What a great question received into technical support today:
Can you show the difference between the input and output voltage waveforms on the AC ReGenerator?
We have a bit of bespoke in-house test equipment that we use for looking at the quality of the mains supply. It allows us to view both normal and common mode noise levels, as well as viewing an AC power waveform. We can connect it to the output of the ReGenerator and show you a nice clean output waveform. We can also connect it to the input and show you another apparently clean input and output waveform, or a distorted waveform, or a clean high voltage waveform. The point is, the output of the ReGenerator is the same, regardless of the input waveform. If the input waveform is good, then this isn’t really showing us anything.
So what we have done is to create a secondary piece of test equipment that provides a distorted power waveform to the ReGenerator:
This oscilloscope trace shows a pretty messed up AC power waveform, with a high Total Harmonic Distortion. Such a power waveform will cause untold problems with electronic systems, and with any inductive devices such as those containing transformers or motors. Any system requiring a quiet noise floor will be sadly disappointed as the noise levels will be remarkably high on the line to neutral. Any standard filter devices will redirect this to the earth resulting in common mode noise issues as well. Clearly not good for Audio Visual applications!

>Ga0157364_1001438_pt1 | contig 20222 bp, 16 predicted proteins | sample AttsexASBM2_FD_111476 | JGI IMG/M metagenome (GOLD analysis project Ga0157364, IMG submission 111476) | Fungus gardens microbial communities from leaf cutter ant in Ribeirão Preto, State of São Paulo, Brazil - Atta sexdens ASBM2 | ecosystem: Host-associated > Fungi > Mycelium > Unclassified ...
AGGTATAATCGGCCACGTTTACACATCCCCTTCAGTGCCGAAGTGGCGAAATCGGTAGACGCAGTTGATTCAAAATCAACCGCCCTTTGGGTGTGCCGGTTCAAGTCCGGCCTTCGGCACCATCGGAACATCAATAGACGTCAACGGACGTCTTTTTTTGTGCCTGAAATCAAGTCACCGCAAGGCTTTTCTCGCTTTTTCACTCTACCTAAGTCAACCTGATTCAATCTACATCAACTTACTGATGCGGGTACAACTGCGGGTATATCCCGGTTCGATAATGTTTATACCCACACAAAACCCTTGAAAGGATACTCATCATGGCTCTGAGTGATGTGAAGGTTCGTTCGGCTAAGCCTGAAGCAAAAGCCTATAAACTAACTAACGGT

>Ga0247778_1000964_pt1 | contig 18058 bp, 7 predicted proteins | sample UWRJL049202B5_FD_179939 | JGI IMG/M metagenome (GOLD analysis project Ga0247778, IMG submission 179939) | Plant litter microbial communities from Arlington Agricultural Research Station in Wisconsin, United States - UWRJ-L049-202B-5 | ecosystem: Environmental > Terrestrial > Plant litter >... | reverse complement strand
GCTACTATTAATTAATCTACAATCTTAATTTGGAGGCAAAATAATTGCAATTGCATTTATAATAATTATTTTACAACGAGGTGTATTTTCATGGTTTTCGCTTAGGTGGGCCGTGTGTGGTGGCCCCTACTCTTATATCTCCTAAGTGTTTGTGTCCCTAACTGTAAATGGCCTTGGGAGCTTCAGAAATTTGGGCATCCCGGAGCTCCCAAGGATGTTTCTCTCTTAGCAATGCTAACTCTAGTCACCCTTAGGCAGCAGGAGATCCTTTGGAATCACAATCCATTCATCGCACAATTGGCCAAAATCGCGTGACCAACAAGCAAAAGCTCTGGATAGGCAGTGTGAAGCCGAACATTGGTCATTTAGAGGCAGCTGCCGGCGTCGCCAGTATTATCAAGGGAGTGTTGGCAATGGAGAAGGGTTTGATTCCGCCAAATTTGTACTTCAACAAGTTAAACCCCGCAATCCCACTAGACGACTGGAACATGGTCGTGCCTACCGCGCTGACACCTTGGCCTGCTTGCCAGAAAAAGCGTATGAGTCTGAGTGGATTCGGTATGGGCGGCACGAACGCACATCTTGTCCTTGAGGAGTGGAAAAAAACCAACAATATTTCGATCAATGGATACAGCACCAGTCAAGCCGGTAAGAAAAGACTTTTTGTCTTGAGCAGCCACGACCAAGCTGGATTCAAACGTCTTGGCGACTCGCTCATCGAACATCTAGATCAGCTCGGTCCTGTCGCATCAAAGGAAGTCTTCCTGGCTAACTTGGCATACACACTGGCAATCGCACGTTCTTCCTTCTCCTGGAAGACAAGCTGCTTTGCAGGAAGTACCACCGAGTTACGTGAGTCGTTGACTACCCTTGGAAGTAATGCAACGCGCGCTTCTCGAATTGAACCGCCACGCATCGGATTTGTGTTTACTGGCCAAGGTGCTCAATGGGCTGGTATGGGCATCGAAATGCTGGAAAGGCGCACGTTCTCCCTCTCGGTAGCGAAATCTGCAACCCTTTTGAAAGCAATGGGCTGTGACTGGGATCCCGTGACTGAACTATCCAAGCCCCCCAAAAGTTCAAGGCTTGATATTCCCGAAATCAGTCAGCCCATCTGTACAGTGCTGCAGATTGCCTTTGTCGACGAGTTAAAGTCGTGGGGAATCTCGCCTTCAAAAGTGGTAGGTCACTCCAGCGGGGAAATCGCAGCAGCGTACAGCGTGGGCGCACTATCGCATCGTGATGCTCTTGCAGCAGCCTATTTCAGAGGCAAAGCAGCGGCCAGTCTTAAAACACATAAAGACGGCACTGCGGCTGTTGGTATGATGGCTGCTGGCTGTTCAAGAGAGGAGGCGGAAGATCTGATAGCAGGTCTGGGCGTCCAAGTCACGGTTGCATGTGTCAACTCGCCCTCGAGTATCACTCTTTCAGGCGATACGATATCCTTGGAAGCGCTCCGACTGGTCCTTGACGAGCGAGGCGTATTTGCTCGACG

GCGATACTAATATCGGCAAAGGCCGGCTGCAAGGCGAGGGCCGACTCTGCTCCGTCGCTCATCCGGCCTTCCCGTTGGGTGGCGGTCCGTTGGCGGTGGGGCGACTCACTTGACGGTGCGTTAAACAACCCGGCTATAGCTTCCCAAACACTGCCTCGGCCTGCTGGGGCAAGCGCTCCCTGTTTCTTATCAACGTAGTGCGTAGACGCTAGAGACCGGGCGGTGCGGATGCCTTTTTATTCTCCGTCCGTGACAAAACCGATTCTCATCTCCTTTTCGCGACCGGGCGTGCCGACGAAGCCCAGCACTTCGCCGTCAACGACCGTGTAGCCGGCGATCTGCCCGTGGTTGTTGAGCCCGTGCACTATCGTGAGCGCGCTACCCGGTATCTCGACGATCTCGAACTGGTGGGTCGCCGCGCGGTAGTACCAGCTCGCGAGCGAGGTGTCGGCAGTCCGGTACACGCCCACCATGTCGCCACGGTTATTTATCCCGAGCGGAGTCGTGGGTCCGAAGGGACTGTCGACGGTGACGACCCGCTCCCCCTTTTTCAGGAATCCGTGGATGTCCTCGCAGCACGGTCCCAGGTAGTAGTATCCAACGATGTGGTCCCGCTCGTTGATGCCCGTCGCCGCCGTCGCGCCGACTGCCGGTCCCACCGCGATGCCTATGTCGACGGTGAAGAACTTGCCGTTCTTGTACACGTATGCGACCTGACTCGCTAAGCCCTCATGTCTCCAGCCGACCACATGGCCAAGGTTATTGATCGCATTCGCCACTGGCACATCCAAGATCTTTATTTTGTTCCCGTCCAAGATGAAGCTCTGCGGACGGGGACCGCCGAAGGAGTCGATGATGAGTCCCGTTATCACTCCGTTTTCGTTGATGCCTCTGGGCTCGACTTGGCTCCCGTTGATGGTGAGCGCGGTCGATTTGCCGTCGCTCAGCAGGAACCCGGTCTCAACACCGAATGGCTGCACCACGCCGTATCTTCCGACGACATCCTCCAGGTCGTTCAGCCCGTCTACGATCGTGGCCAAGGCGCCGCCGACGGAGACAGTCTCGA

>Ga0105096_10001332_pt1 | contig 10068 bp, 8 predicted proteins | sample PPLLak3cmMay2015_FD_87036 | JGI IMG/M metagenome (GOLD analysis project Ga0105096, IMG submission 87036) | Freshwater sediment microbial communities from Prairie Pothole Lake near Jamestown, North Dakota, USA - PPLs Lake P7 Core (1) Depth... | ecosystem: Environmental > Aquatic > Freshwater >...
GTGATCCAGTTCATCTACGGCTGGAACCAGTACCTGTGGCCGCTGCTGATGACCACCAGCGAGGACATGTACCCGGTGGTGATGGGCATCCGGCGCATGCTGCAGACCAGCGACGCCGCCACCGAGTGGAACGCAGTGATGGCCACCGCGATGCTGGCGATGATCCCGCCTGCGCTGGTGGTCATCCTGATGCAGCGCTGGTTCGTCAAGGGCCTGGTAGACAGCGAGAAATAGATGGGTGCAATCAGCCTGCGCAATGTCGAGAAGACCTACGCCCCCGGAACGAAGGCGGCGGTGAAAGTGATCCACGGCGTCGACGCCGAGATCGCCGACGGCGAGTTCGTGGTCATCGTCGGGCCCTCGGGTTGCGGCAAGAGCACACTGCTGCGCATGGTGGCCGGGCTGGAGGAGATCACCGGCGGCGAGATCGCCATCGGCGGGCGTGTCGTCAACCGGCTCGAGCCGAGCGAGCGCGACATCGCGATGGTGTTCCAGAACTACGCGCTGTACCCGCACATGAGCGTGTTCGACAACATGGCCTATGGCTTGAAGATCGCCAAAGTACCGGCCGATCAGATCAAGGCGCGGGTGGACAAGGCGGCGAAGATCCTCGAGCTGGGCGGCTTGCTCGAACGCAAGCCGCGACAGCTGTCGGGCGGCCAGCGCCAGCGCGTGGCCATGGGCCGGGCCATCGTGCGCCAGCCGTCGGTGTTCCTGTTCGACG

When we feed this power waveform into an AG500 ReGenerator, we get this at it’s output:
See the harmonic distortion is eliminated! Not only protecting the inductive elements but ensuring that noise levels have improved dramatically. Exactly the sort of environment your AV equipment wants to see. This is the main difference between ReGenerators and filters. The ReGenerator recreates a new AC power waveform. A filter can only try to remove what shouldn’t be there.
Read more about the Power Inspired AG Series ReGenerators.